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Discussion in 'Anesthesiology' started by hotdogz, Mar 27, 2007.

  1. hotdogz

    hotdogz Junior Member

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    Hi all, I haven't posted in a while, but am soon coming to an important decision which I would appreciate your nonmalignant opinion on. So I was one of those guys who really wanted anesthesia (life, money, like everyone mostly everyone else), didnt match in 2 matches, but luckily found something at the lowest tier program. It's not what I thought it was and I really underestimated the stress level... I was ready to quit within the first 2 months. However, I've stuck it out 9 months so far, tolerating it more, and have a good 3 months outside rotation coming up. I still know for a fact, that I will not continue with anesthesia for the rest of my life. I'd say 10 years tops. I even posted before how my uncle who is a GI guy would hire me to do his scopes, which I am strongly considering.
    I think just evaluating this whole residency, medicine thing, reading the state of affairs in the field, liability, stress, quality of life, I feel that I will be leaving sooner than 10 years. I can tell you that I feel the adrenaline pumping, palpitations, during certain situations. Healthwise, I don't think I can sustain this career forever. I also feel I missed out on a lot of things in life from this whole medicine gig. I can't say I love anesthesia, I look at it as a ways to pay the bills, probably as I would any job. therefore, I wanted to ask you guys if you know of people who have dropped out of medicine and pursued other careers, either medicine related or not. I am clueless on how to start and who to pursue. I guess I first have to realize what else I like or could see myself doing. I'm thinking consulting, finance, or pharm industry. If any of you have suggestions, stories, ideas, please share. I'm not knocking the field, I'm just realizing I want to get out of the clinical medicine (anesthesiology) sector.
     
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  3. kiernin

    kiernin Member

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    My fiance is a stock analyst. His company and probably most other investment banks have hired MDs as analysts covering biotech and medical device stocks. I think it would be hard to get a job without knowing someone though; it's a pretty insular industry. Also, the minute you leave medicine, your degree loses its cachet. You are not a doctor anymore, you're just that guy who happened to go to medical school before getting this job. I know my finance interviewed a candidate from a top tier medical school who had decided to forgo residency and one of the reasons they decided not to make her an offer was that the email address she was using was [email protected], which they thought was snooty and condescending.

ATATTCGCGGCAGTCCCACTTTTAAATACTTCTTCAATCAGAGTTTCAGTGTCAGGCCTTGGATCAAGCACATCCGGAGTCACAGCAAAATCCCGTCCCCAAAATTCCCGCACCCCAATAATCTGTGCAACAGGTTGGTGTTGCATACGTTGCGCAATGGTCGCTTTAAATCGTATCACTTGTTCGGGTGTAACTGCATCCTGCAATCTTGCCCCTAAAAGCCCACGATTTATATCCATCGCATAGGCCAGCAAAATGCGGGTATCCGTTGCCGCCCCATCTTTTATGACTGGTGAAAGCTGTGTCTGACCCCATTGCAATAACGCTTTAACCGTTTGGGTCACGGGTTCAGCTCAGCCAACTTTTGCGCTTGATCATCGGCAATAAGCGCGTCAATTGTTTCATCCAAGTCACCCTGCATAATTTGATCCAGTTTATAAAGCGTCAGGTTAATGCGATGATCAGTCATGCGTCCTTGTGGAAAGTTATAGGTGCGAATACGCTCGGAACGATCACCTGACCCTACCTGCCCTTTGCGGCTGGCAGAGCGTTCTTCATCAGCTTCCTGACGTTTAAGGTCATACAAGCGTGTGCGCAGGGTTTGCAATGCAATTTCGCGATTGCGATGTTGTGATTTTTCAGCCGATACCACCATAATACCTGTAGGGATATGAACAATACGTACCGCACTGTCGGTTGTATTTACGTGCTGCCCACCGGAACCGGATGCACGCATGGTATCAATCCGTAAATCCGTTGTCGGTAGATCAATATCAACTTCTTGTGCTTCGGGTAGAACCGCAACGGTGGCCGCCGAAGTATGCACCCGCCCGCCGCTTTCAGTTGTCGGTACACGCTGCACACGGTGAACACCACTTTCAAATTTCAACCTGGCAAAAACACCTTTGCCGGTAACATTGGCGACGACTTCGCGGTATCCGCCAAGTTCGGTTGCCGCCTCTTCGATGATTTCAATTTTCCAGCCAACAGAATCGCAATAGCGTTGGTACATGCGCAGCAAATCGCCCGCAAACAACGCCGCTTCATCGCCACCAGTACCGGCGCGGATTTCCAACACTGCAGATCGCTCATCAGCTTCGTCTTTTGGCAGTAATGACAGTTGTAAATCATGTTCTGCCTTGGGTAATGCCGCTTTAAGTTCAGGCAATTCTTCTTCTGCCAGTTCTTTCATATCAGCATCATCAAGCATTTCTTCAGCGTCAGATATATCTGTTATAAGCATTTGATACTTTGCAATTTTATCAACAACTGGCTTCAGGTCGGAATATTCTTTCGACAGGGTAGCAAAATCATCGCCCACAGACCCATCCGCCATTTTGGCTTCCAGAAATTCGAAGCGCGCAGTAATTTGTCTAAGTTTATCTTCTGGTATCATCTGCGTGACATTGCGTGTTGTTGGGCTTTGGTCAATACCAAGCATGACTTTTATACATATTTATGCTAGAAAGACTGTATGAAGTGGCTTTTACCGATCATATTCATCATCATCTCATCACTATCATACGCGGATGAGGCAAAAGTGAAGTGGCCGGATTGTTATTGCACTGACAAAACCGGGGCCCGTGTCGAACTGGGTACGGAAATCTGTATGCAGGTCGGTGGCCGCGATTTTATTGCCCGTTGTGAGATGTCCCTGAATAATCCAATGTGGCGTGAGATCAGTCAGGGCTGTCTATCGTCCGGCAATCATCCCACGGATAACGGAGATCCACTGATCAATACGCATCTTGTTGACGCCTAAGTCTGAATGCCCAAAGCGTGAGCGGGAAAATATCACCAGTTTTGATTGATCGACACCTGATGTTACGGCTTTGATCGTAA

I would say consulting would be easier to break into as the big companies tend to hire a lot more people. Both banking and consulting can be very stressful, have bad hours (though no call), and can be very unfulfilling in ways that medicine is not. They can be financially rewarding, though. Have you worked in another industry before? Of course it's a personal decision, but after working in corporate America for 5 years before med school and having watched my fiance suffer through the misery of investment banking (yeah he gets paid a lot, but boy, does he pay the price for it), I have to say that I believe a terrible day in medicine is better than a good day at a corporate job... but I hope it works out for you.
     
  4. mille125

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    i agree with this post....nothing else to add...good luck
     
  5. opa beleza?

    opa beleza? Junior Member

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    There are a ton of ways to get rich, and even more to make a decent living outside of medicine. Unfortunatley you have been spending all your time on medical education at the expense of your financial education -- that is your first step -- get a good financial education (not formal, not worth the tuition). Read. Learn how to make money and how to make money without working -- passively. Passive income will give you the ability to whatever you want in life -- even a chance to figure out what it is you want. Medicine is a great field, but if it aint yer gig, don't waste another minute in it, it is a crappy way to make money if you do not love it intrinsically. Good luck.
    OB:thumbup:
     
  6. objdoc

    objdoc ASA Member

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    :laugh: